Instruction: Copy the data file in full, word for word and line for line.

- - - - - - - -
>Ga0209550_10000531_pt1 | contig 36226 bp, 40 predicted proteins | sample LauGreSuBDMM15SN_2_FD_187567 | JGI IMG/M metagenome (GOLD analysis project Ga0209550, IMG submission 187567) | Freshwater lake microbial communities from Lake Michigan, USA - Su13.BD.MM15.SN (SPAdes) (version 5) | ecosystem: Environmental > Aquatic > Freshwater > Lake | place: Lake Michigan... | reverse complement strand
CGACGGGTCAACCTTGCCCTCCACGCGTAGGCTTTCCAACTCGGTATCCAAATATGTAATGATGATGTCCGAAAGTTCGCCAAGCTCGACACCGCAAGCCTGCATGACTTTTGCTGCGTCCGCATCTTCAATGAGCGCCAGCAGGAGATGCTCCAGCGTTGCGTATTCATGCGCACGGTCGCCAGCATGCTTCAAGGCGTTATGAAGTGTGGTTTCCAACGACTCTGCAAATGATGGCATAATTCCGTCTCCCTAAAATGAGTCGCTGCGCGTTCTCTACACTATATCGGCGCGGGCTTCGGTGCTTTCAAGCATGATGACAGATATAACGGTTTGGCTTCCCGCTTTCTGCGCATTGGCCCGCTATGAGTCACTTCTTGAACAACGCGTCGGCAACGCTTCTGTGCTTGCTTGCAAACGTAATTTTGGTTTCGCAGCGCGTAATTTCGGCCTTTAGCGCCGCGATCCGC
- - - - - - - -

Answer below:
>Ga0209550_10000531_pt1 | contig 36226 bp, 40 predicted proteins | sample LauGreSuBDMM15SN_2_FD_187567 | JGI IMG/M metagenome (GOLD analysis project Ga0209550, IMG submission 187567) | Freshwater lake microbial communities from Lake Michigan, USA - Su13.BD.MM15.SN (SPAdes) (version 5) | ecosystem: Environmental > Aquatic > Freshwater > Lake | place: Lake Michigan... | reverse complement strand
CGACGGGTCAACCTTGCCCTCCACGCGTAGGCTTTCCAACTCGGTATCCAAATATGTAATGATGATGTCCGAAAGTTCGCCAAGCTCGACACCGCAAGCCTGCATGACTTTTGCTGCGTCCGCATCTTCAATGAGCGCCAGCAGGAGATGCTCCAGCGTTGCGTATTCATGCGCACGGTCGCCAGCATGCTTCAAGGCGTTATGAAGTGTGGTTTCCAACGACTCTGCAAATGATGGCATAATTCCGTCTCCCTAAAATGAGTCGCTGCGCGTTCTCTACACTATATCGGCGCGGGCTTCGGTGCTTTCAAGCATGATGACAGATATAACGGTTTGGCTTCCCGCTTTCTGCGCATTGGCCCGCTATGAGTCACTTCTTGAACAACGCGTCGGCAACGCTTCTGTGCTTGCTTGCAAACGTAATTTTGGTTTCGCAGCGCGTAATTTCGGCCTTTAGCGCCGCGATCCGC